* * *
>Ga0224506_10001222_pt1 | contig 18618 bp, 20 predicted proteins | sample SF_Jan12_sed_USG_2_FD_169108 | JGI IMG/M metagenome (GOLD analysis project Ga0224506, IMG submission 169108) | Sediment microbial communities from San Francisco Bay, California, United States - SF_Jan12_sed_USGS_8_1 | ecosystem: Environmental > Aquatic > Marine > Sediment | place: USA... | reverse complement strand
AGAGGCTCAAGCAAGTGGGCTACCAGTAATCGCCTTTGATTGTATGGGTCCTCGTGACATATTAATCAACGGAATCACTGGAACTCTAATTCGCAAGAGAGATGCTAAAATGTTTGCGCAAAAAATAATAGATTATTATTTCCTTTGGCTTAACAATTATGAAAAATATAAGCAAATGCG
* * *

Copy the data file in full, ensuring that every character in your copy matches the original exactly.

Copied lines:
>Ga0224506_10001222_pt1 | contig 18618 bp, 20 predicted proteins | sample SF_Jan12_sed_USG_2_FD_169108 | JGI IMG/M metagenome (GOLD analysis project Ga0224506, IMG submission 169108) | Sediment microbial communities from San Francisco Bay, California, United States - SF_Jan12_sed_USGS_8_1 | ecosystem: Environmental > Aquatic > Marine > Sediment | place: USA... | reverse complement strand
AGAGGCTCAAGCAAGTGGGCTACCAGTAATCGCCTTTGATTGTATGGGTCCTCGTGACATATTAATCAACGGAATCACTGGAACTCTAATTCGCAAGAGAGATGCTAAAATGTTTGCGCAAAAAATAATAGATTATTATTTCCTTTGGCTTAACAATTATGAAAAATATAAGCAAATGCG